Q. What is known about life expectancy among older dialysis patients?
A. Older people on dialysis have a significantly shortened life expectancy, compared with peers in their age group. This is especially true when they have multiple illnesses: up to one-third of older adults with severe kidney disease have four or more other ailments, such as diabetes, hypertension, heart disease or dementia.Dr. Jeffrey Berns, who heads the nephrology fellowship program at the Hospital of the University of Pennsylvania, pointed me to some useful data from the United States Renal Data System. The data show that 70- to 74-year-olds on dialysis can expect to live 3.6 years on average, compared with 12.2 years for all Americans of that age. For 75- to 79-year-olds, the figures dropped to 3.1 years versus 9.2 years. For 80- to 75-year-olds, they were 2.5 years versus 6.7 years. And for those 85 years and older, average life expectancy was two years versus 3.5 years. (The dialysis data is for 2011, and the general population data is from 2009.) “Some people will do better, and others will do worse,” Dr. Berns said. “It’s hard to predict with any degree of precision, but obviously the more conditions someone has, the less likely it is their life expectancy will be enhanced by starting them on dialysis.” This is especially true of patients with ischemic heart disease, characterized by reduced blood flow to the heart. “That condition alone is sufficient to negate any potential benefit from dialysis in the elderly,” Dr. Berns said.
Q. Do other factors affect life expectancy?
A. Research suggests that older adults who are frail and unable to dress, toilet, bathe, eat on their own or get out of bed in the morning also tend not to live long on dialysis.“If someone can’t perform multiple activities of daily living, you need to be introspective about whether dialysis adds to their longevity,” said Dr. Leslie Spry, medical director of The Dialysis Center of Lincoln, in Nebraska, and a spokesman for the National Kidney Foundation. “If they’re otherwise relatively healthy and getting around all right, that’s another matter altogether.” One simple question that draws on the doctor’s clinical judgment — “Would you be surprised if Mr. Smith died within the next six months?” — turns out to be highly predictive of who will survive. New research from the Mayo Clinic, presented last month at the annual meeting of the American Society of Nephrology, suggests other considerations. The study looked at 379 patients aged 75 and older at the Rochester, Minn., medical center between 2007 and 2011. Slightly more than three-quarters of them began dialysis in the hospital after an acute exacerbation of chronic kidney disease, a severe infection, or an acute kidney injury following surgery. Those who started dialysis in the intensive care unit (60 percent of the hospital population) did especially poorly. Only 27 percent survived the next six months; 23 percent died within a year. Patients who started dialysis in the hospital but outside the I.C.U. had better results initially, but those worsened over time: 12 percent died in the first six months, but only 59 percent were alive after a year. The Mayo Clinic draws especially ill patients from across the country and the results may not be generalizable. But they suggest that many sick older patients who begin dialysis while in the hospital may not survive for long, according to lead researcher Dr. Bjorg Thorsteindottir, a health care delivery scholar at the Mayo Clinic. Still, “a healthy elderly patient should absolutely consider dialysis and can do very well,” she said.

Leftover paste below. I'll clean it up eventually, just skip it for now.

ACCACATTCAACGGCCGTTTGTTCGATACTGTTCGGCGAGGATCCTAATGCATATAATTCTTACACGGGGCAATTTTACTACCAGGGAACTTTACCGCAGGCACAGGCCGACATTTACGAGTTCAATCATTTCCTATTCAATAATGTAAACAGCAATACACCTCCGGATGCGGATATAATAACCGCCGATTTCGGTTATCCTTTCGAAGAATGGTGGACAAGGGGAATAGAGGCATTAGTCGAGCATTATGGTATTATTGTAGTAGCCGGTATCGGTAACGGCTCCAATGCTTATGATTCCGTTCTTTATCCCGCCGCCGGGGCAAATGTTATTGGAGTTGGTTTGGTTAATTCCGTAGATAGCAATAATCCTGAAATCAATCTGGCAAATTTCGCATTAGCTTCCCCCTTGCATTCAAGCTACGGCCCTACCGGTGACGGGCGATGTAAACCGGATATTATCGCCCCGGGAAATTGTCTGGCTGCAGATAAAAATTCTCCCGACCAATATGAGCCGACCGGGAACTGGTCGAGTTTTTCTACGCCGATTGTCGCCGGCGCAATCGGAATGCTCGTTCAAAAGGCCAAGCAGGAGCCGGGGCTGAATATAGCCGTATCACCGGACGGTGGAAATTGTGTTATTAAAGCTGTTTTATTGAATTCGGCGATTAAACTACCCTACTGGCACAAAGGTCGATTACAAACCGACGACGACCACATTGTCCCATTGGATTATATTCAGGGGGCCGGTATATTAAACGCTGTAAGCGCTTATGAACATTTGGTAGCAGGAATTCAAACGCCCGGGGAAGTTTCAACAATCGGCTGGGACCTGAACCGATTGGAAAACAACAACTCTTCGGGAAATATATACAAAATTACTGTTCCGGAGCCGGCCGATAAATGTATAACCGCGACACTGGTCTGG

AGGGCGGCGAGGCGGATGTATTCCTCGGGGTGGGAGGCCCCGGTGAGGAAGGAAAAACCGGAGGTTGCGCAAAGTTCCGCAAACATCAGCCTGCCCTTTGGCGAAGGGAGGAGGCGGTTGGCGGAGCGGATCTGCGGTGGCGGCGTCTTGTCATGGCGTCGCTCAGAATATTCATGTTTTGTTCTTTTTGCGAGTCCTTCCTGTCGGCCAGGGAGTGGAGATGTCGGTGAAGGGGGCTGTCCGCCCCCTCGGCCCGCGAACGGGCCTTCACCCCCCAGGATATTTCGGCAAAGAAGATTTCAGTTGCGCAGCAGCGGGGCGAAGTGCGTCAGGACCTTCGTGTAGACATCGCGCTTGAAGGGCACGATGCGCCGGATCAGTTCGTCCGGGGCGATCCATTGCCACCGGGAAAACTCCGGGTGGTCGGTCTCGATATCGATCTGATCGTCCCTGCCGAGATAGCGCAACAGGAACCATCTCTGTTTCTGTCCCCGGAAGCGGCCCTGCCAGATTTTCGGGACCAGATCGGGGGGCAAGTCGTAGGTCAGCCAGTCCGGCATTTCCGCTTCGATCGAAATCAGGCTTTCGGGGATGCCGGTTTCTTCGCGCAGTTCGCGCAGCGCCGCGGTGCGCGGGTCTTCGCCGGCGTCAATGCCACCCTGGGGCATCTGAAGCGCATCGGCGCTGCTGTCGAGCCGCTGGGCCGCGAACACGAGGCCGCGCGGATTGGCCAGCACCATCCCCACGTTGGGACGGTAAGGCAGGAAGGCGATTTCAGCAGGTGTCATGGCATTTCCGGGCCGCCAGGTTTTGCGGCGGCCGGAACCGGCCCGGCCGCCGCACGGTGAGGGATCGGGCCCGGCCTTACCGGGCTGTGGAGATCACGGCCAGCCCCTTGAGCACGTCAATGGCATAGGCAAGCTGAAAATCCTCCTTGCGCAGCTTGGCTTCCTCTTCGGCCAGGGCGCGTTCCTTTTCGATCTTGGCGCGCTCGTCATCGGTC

Q. Will I live longer on dialysis than on supportive therapy?
A. Most studies suggest that older adults on dialysis will live longer than those who decide against this treatment and choose instead to treat symptoms such as pain or nausea — so-called supportive therapy. According to a review of studies of patients on supportive therapy, life expectancy was at least six months, with a range of up to 24 months. On average, that is shorter than the life expectancy for older adults on dialysis.But in general, the evidence supporting a survival advantage in very old patients on dialysis is weak, according to Dr. Thorsteindottir. And there’s growing concern among experts that too many elderly patients with severe kidney disease may be starting dialysis without the potential for significant benefit. “Concerns about overtreatment are focused on older adults, especially those who are frail or have other severe or life-limiting conditions,” according to the authors of an editorial in The Journal of the American Medical Association last year. The bottom line: older patients and their families deserve to understand what they can expect when a physician recommends dialysis. This is a demanding treatment and one whose potential benefits and burdens deserve careful consideration.